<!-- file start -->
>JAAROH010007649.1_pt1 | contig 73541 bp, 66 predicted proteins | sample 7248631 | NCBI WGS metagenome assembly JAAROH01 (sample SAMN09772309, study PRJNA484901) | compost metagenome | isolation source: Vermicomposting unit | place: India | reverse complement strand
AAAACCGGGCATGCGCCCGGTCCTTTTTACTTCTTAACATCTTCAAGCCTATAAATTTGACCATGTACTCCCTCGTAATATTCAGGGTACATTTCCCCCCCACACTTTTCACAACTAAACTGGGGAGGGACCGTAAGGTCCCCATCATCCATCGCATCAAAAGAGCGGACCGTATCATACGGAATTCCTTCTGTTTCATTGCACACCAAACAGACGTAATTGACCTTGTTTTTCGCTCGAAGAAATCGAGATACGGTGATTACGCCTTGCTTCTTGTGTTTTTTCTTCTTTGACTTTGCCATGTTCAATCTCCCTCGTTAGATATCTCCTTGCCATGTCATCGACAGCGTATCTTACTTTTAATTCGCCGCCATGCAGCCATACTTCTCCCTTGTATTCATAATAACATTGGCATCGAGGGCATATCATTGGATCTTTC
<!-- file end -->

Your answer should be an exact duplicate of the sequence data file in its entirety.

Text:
>JAAROH010007649.1_pt1 | contig 73541 bp, 66 predicted proteins | sample 7248631 | NCBI WGS metagenome assembly JAAROH01 (sample SAMN09772309, study PRJNA484901) | compost metagenome | isolation source: Vermicomposting unit | place: India | reverse complement strand
AAAACCGGGCATGCGCCCGGTCCTTTTTACTTCTTAACATCTTCAAGCCTATAAATTTGACCATGTACTCCCTCGTAATATTCAGGGTACATTTCCCCCCCACACTTTTCACAACTAAACTGGGGAGGGACCGTAAGGTCCCCATCATCCATCGCATCAAAAGAGCGGACCGTATCATACGGAATTCCTTCTGTTTCATTGCACACCAAACAGACGTAATTGACCTTGTTTTTCGCTCGAAGAAATCGAGATACGGTGATTACGCCTTGCTTCTTGTGTTTTTTCTTCTTTGACTTTGCCATGTTCAATCTCCCTCGTTAGATATCTCCTTGCCATGTCATCGACAGCGTATCTTACTTTTAATTCGCCGCCATGCAGCCATACTTCTCCCTTGTATTCATAATAACATTGGCATCGAGGGCATATCATTGGATCTTTC